writhe! Ambidextrous. How ambidextrous was she! grisly with handfuls
of bootleg splash docked covertly. Running every whichway, like the
inventor hoped it would while straddling a tousled migraine in the ravine
that precedes our dusty village. He ever so spun that sallow do-re-mi.
the cooper nix the smithy? you well may ask. With a kabong on his quarryand
with Domsung our aggrieved sallow-spoilt boy to pinch-hit, or if not,
then to report like a sailor on the gloomy naysay nitwit who was gandering
globulous into the berried night.
has also nicked the national color. Please don't take it personally.)
both itch and bathe, milady. Aren't you jealous? Two cubic feet of brew
for the splattered sheep who cannot wag their tails, since they don't
have any, yet still must flock?
crouches amber in the slot, about to encroach on sallow, baby. Such
would devastate our vague constituency.)
thou vote for amber in a pinch, instead of for "us"? Would
you do it for whose sake?
oven. Convict the righteous.
color is the seared body politic?
I need a holy blue like my cat's eyes to forgive myself.
Black was the color of my father's stream of flowing hair and full bushy beard that enshrouded his kind face.
I look up at the black sky covered by black clouds and fumble around to feel for my paddle.
Chuck defend his guitar. In Mississippi, to a teenager, seafoam green
did not imply masculinity. In fact, we told him, your guitar is the
color of an old lady's sweatshirt. At the time, do-it-yourself sweatshirt
art had grown into a minor industry in Mississippi. Entrepreneurs dedicated
their boutiques entirely to the sale of sweatshirts decorated with puffy
paint, forming patterns that felt like the Rocky Mountains on a graphic
relief map. The designs, made of silvers and yellows in various sun-star
patterns, were most easily distinguished on a teal background. Great-aunts
and grandmothers wore them to go antiquing and eat brunch.
play a solid blue guitar, we asked, or a dark green? Chuck said seafoam
green was the color of the Gulf Coast, but we found no logic in this.
Sea green is the color of the ocean. Seafoam, that perimeter of froth
at the junction of surf and sand, is technically not green at all, but
Chuck but he knew what we knew, and it is still truethe seafoam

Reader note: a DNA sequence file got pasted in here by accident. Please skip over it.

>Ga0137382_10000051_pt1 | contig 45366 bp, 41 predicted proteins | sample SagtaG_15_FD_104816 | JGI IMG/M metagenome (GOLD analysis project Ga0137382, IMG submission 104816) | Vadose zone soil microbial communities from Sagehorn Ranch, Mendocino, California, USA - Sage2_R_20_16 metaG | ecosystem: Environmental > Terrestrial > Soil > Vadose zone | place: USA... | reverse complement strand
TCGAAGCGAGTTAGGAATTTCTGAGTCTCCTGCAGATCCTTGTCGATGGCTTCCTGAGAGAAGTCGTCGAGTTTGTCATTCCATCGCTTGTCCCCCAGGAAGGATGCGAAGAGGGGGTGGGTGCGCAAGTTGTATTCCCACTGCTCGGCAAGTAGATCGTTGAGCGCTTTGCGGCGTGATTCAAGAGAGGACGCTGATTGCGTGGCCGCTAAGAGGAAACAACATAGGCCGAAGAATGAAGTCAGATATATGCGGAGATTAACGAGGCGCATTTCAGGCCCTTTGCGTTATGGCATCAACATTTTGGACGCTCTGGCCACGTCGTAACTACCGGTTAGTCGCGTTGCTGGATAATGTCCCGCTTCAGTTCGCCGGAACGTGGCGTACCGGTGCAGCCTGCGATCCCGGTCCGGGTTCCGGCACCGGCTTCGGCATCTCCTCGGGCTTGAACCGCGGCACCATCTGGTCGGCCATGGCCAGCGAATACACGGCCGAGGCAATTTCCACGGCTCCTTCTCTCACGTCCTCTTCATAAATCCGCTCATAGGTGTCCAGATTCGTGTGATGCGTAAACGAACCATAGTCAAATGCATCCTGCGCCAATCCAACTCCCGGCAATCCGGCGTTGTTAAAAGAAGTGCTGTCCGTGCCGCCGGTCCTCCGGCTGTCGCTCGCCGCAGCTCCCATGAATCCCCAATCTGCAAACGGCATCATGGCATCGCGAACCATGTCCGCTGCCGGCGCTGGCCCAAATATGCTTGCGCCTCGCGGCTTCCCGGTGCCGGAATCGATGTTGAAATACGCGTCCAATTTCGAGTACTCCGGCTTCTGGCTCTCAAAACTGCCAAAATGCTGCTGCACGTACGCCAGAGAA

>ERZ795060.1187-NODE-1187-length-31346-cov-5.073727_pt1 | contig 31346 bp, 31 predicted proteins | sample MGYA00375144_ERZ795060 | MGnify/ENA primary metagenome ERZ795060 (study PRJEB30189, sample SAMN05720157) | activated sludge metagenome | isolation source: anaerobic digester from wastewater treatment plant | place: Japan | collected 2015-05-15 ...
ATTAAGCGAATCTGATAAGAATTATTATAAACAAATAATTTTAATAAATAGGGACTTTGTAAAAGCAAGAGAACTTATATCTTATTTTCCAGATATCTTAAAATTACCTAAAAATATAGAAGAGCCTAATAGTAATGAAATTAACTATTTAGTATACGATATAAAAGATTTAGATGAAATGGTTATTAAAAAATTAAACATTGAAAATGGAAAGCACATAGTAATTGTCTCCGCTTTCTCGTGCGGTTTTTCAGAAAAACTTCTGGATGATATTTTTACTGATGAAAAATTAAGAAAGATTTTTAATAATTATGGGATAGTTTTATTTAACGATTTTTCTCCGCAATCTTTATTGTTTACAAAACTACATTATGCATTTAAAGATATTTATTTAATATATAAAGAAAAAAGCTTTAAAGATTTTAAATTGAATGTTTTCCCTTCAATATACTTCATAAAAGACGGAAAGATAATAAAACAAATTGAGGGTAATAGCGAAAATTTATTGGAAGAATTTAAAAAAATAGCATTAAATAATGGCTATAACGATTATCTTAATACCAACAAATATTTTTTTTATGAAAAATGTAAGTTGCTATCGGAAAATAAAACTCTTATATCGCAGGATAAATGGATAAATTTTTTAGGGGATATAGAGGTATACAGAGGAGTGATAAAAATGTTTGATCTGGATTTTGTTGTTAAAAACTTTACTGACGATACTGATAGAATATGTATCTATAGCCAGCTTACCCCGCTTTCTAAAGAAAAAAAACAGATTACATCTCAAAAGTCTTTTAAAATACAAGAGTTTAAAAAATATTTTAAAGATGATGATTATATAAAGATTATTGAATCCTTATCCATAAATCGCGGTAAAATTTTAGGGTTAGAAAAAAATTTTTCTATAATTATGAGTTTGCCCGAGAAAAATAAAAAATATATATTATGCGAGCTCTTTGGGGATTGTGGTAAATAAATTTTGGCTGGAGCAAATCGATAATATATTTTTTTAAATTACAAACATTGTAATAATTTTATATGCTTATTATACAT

green guitar has a trivial place in music history. At Seattle's Experience
Music Project, amid the tobacco sunburst, swamp ash, dakota red, and
solar fire guitars, a vintage seafoam green rockabilly guitar stands
withdrawn and insecure in the display case, anonymous, its exhibit label
resting face down on the floor. The rounded body and aquatic tint echo
rock and roll's earliest days, the genre still seeking acceptance, when
musicians used the instrument to compose passive, uncomplicated melodies.
At that time, in the 1950s, seafoam green, the color of a Miami hotel,
proved as inoffensive and soft as the lyrics of "Love Me Do."
Although Fender made a classic seafoam green Stratocaster in the early
'60s, the best musicians still favored a bolder finish. Which is more
historically relevant: Jeff Beck's seafoam Stratocaster or Eric Clapton's
song "Seafoam Green," off the album Big Black River, the northern
Mississippi band the Hilltops hang the fragility of a lovers' relationship
on the importance of green mouthwash. That is, at least, my interpretation.
The song is not successful, and only half-intelligible. The lyrics are
drowned out by jangly, driving guitars. The only line sung with any
clarity is the refrain; unfortunately, the refrain could not be more
I left Mississippi for college. Chuck moved to Texas, leaving his band
behind. He sent me pictures once of a solo performance given somewhere
in Deep Ellum. He's standing on a plywood stage, staring down at the
strings, his fingers moving methodically across the neck of a Gibson
painted with a gleaming wineburst finish.
My father's worn-out green plaid pajamas with fringed edges, always inches off the ground, exposing his calloused feet.
"Are you sure that I shouldn't make them blue?" that I saw red.
My walls were bare; white and bare, like me. I couldn't take it anymore. My thoughts had nowhere to go. I couldn't write, I couldn't think. This was the life of the mind? This was my fortress of solitude? I looked at my red couch, but knew that if, God forbid, I would sit on it, it would be all over. It enveloped you. Once you sank onto this low-riding devil, it was like you were Peter Lorre, at the whim of some phantasmagorical Looney Tooney evil red monster which was technically your possession.
It was the opposite of being stoned and trying to get the red out of your eyes. It was a horrible limbo of color and mind.
And they say red is the color of love. I'm still giving "them" the benefit of the doubt. That's why when I moved in here I brought a big red heart with arms outstretched. It was a throw pillow . . . a big red throw pillow shaped like a heart with arms. So far, the only affection the throw pillow has gotten is that of the couch, when I violently slam it as far away from the bed as my little red studio can allow.